This statement burns my ass!
    “If all human life on this planet ceased to exist..life would go on as nature intended”.

    My thought is that God did not intend for this to be. I dont dispise wolves, and I dont thump the bible. I think that all of us are responsible for our own actions. Putting human life in the light of being the reason for all that is wrong is a false ideal. Humans have a choice. The person that killed the wolf is an ass! When you lump everyone into the same catagory its not fair. I take personal offense to people that promote this kind of crap and conceptualize “The great white hunter” or “the rancher mentality” how about just “the guy is an ass”? As far as encroaching on wolves habitat thats the way that it is. Until God reduces the human population or man chooses to do it, there are going to be more and more people. If you keep pushing those that grow the food out what are we going to do, eat each other?

  21. I think the more objective statement is, “if human life ceased, life on this planet would continue.”

    Life as a whole on this planet is not threatened by what humans are doing (at least not now). However, human life, especially civilized human life, and the life of many kinds of organisms is threatened by what humans are doing. Our actions could make the future very miserable for us, and living in a world where nature has become unstable and very dangerous doesn’t seem great to me.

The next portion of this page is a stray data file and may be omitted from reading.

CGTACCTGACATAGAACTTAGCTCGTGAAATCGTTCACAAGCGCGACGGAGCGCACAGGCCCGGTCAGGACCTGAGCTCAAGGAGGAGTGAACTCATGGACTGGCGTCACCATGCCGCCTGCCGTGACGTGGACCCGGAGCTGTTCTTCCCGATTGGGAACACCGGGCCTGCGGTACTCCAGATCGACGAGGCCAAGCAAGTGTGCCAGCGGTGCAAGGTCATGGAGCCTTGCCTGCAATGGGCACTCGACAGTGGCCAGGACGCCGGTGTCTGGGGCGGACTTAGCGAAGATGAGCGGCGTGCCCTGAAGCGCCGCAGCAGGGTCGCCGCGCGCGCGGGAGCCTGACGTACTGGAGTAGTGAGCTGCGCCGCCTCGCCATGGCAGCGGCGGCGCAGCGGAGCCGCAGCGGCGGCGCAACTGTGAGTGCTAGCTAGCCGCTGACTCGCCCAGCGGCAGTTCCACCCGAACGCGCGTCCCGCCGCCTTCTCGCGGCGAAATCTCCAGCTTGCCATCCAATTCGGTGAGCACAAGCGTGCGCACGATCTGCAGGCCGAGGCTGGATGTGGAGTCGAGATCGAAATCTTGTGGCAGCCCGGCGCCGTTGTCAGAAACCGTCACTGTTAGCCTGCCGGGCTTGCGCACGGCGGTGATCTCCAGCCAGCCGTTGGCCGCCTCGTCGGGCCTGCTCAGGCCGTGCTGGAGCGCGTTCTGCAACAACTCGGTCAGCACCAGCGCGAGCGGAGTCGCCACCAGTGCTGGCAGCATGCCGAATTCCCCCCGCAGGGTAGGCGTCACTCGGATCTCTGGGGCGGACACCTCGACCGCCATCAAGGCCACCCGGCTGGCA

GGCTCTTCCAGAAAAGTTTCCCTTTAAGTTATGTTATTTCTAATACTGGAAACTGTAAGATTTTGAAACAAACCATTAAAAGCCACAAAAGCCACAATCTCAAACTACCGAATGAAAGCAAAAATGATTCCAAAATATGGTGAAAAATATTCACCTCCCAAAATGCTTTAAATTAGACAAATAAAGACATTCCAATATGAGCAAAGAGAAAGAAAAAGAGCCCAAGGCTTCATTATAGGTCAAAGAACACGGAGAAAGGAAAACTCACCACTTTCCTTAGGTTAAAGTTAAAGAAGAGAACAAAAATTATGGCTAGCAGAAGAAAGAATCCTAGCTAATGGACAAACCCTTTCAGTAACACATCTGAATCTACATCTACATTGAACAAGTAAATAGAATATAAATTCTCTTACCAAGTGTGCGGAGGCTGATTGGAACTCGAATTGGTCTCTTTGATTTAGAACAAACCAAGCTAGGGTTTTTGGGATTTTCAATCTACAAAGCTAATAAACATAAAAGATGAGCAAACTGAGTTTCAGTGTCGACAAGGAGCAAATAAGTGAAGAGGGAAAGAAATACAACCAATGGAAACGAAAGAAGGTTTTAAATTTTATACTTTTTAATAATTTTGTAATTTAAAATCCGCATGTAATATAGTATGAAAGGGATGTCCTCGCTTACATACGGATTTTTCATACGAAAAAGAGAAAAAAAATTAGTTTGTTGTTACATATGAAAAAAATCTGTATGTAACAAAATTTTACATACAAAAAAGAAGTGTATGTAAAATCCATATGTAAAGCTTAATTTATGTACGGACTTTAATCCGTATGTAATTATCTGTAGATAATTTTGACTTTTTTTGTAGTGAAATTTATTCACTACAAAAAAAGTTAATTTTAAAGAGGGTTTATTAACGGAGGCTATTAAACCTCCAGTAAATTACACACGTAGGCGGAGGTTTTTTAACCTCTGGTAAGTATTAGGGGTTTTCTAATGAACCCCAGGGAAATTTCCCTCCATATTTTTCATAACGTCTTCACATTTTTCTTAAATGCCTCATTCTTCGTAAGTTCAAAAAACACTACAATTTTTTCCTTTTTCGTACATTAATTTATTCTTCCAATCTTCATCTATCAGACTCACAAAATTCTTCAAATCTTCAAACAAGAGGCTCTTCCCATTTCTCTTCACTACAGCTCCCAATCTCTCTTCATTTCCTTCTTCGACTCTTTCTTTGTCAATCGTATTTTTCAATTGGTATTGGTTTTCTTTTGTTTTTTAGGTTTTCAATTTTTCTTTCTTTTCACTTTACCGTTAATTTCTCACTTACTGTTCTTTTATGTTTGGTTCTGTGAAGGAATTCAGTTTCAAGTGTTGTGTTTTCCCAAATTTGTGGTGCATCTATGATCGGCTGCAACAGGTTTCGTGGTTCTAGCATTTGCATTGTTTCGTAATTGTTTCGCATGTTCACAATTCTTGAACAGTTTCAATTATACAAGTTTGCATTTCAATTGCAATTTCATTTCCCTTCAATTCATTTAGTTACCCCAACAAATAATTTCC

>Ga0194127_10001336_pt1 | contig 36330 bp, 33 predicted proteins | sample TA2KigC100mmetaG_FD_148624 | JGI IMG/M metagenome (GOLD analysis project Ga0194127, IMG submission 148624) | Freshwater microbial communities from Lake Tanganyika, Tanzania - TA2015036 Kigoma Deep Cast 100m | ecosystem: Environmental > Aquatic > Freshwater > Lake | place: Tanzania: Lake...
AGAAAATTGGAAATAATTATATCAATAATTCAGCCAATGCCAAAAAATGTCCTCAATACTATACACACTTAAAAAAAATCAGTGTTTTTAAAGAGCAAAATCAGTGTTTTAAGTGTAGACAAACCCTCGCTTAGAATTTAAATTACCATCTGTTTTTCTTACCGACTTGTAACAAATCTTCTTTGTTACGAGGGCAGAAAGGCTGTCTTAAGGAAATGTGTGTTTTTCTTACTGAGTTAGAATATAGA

22. avatar Brian Ertz says:

    Jay-k,

    People not afflicted with the Livestock Culture of Death should not take offense at its mention. I am comfortable with you taking offense. Keep your twisted sexual fantasies about the correlation between compassion for wildlife and Gay Marriage, or your ego-centric, hyper-self-aggrandizing, bible-thumping notion of being annointed by God to disgrace all of Creation to yourself.

    XOXO

  23. avatar Jay-k says:

    Brian Ertz, I dont claim to be annointed I just dont apologize for for my existance. My only ties to cattle growers are to use the products they produce. The midget minded mentality that all we need to do is sprinkle fairy dust and wave a magic wand to produce food is absurd. Maybe if your compassion for humans were at the level that your compassion for animals are at we wouldnt be having this discussion and God wouldn’t be frowning at you. XOXO

  24. avatar JB says:

    “My thought is that God did not intend for this to be.”

    I think it is rather presumptuous to make assumptions about God’s intentions.

    “The midget minded mentality that all we need to do is sprinkle fairy dust and wave a magic wand to produce food is absurd.”

    Losing the livestock industry in the entire Western United States wouldn’t even put a dent in our capacity to produce food…fairy dust, or otherwise.

  25. avatar Save bears says:

    JB,

    I think it is very presumptuous for either side to make assumptions about God’s intentions! But they seem to flow freely on both sides most of the time..